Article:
13th March, 2019
SENIOR CLAN DEBATING COMPETITION (reported by John)
On 25 February, we held our Senior Debating Competition, in which four teams, each representing a different clan, argued over topics relevant to them. The topics discussed were – “In sport, winning is everything” and “This house would legalise the use of drugs within sports”. Even though the debaters were relatively new to debating, the quality of the debate was impressive, showing raw talent as they debated their topics.
Our winners were Findlay for Dreghorn clan and Kaan and Cameron for Redford clan, who were commended by the teacher panel on their depth of research and ability to answer challenging questions. Other representatives were Caleb and Olly for Spylaw clan and Henry and Hamish for Pentland clan. We would like to thank Mr Thompson and Mr Robson for helping judge the debate, as well as the debaters for providing such an entertaining debate. There are opportunities for interested pupils to join in on Monday nights for Seniors and Thursday afternoons for Juniors. The final will be held on Monday 25 March in Laidlaw and we welcome anyone interested to come along and watch.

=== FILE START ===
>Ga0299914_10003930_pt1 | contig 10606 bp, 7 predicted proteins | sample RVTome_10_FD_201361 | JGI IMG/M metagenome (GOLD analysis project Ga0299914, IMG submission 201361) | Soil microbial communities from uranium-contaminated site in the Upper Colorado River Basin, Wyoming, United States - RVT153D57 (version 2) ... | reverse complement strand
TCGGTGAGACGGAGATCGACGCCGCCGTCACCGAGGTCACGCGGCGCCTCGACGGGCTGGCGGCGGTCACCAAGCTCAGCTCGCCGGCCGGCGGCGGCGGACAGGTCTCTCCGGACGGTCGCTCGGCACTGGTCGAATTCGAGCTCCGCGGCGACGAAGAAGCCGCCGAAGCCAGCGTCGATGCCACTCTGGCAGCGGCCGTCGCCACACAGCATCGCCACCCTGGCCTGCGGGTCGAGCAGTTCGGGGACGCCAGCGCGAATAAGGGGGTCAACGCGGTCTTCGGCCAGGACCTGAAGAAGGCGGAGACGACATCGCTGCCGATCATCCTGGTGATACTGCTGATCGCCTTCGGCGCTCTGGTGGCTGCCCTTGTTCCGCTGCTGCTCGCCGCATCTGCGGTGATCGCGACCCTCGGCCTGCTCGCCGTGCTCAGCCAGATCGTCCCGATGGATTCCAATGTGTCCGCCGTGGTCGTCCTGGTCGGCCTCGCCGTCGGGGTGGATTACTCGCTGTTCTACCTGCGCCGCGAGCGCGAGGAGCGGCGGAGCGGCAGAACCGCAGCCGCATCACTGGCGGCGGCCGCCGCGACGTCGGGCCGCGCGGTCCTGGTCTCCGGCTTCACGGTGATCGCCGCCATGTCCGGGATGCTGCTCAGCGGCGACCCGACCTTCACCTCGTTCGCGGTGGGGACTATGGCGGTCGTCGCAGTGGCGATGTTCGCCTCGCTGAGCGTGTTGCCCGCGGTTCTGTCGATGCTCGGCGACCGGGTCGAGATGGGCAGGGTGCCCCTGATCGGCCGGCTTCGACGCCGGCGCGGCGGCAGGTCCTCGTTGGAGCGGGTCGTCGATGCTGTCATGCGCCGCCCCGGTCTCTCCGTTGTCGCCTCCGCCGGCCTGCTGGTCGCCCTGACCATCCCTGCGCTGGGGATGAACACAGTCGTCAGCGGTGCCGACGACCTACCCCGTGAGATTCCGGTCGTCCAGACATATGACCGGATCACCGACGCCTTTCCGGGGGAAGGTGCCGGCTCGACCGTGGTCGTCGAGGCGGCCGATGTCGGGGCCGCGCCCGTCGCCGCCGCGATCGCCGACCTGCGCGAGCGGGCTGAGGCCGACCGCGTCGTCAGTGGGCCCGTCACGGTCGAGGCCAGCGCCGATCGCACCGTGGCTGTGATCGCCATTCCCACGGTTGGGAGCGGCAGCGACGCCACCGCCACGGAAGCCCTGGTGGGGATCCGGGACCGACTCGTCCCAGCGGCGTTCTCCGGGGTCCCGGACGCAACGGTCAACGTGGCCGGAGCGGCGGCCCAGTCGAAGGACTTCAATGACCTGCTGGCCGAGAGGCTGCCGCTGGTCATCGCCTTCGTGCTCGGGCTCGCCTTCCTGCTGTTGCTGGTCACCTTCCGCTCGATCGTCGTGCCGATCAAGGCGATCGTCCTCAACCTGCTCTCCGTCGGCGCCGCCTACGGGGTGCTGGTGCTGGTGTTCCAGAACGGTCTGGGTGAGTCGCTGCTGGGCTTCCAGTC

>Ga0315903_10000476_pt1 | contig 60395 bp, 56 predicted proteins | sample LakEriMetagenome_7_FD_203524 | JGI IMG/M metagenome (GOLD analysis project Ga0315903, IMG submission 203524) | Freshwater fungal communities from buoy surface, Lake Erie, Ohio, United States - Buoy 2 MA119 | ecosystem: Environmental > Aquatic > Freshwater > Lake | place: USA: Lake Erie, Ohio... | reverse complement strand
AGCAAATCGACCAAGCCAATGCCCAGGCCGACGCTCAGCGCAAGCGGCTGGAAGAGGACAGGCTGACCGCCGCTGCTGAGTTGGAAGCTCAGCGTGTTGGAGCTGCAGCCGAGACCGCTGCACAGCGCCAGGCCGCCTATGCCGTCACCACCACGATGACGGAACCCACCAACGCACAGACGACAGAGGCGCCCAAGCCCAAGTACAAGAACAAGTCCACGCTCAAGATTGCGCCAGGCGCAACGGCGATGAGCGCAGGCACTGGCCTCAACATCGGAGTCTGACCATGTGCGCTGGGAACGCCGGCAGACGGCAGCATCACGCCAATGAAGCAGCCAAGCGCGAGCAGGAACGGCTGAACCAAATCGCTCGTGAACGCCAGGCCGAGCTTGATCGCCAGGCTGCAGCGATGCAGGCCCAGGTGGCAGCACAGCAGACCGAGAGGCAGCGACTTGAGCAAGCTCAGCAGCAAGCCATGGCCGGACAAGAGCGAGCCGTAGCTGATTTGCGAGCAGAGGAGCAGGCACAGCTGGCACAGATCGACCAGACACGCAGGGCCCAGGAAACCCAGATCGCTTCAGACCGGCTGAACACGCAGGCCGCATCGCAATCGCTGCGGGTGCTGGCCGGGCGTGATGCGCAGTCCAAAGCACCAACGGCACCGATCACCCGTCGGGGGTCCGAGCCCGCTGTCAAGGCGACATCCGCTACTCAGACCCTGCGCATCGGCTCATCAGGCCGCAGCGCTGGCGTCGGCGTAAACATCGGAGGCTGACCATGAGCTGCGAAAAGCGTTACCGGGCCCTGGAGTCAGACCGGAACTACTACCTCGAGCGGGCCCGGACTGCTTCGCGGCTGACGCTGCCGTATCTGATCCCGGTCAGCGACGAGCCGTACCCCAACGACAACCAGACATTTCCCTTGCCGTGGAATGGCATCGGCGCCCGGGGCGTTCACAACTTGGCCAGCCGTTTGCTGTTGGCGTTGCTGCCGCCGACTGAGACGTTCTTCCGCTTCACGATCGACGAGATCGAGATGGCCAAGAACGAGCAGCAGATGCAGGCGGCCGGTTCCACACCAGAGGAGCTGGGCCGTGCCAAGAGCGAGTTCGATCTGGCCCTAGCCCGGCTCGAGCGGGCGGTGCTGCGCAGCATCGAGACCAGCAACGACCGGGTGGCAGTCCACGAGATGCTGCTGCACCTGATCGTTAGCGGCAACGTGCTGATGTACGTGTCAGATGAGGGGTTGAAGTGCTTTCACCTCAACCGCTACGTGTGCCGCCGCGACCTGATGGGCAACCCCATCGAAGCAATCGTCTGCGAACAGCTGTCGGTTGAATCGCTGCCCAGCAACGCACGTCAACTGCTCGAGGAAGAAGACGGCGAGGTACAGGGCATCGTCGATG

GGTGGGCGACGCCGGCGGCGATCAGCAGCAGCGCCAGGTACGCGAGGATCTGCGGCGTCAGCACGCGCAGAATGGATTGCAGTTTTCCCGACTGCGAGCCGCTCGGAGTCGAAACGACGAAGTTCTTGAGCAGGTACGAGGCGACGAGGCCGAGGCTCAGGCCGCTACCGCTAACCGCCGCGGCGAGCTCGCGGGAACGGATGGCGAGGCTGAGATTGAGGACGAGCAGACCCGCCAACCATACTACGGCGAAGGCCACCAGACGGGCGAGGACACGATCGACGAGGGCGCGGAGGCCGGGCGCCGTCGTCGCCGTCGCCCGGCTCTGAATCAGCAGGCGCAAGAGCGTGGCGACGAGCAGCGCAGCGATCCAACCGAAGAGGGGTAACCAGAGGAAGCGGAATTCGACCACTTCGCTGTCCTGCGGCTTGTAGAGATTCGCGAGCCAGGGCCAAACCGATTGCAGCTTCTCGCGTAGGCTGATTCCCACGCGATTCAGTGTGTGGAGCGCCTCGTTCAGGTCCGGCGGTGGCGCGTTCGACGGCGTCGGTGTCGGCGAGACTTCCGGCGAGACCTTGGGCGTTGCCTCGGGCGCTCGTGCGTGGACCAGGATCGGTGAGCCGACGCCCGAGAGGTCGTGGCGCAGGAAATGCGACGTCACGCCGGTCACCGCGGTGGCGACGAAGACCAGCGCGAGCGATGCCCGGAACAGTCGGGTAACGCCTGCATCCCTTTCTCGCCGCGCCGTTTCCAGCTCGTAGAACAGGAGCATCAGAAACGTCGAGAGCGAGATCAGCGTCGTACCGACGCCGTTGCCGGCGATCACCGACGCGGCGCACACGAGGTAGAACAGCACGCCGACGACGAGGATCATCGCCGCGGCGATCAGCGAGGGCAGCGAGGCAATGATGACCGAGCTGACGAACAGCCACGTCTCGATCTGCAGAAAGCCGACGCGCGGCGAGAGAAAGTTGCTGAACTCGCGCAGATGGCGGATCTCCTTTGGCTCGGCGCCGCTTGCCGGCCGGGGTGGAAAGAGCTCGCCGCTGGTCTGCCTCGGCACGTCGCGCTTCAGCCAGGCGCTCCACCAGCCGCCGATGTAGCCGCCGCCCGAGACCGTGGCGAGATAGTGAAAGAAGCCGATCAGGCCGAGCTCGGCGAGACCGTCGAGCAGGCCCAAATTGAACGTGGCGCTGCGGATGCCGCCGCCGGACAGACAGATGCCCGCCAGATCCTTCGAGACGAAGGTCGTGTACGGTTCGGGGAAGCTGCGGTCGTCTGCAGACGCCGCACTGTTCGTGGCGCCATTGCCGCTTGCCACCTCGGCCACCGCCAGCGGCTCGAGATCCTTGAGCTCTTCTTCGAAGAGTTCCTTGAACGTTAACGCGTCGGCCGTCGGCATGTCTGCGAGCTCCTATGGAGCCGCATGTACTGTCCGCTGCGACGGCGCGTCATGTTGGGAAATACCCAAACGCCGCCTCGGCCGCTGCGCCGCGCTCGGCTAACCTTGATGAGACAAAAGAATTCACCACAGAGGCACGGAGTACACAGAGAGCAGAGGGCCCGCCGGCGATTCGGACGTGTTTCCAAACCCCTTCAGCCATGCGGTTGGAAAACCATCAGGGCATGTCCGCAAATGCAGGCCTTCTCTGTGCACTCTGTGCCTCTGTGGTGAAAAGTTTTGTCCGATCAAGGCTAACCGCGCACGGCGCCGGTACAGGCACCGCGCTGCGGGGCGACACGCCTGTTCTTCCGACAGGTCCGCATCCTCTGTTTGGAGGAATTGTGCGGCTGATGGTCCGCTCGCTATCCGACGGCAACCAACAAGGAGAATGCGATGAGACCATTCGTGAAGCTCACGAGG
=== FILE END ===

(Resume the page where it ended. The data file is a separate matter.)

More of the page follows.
SCIENTIFIC WRITING IN PRINGLE
When typing the word ‘scholar’ into Google, the first result displayed will be for the search engine ‘Google Scholar’: a search engine with the tag line ‘Stand on the shoulders of giants’. This phrase expresses the meaning of “discovering truth by building on previous discoveries”. It is a search engine that will present findings only from Peer Review literature, a body of literature that represents the collective findings of the world’s leading researchers on pretty much any topic.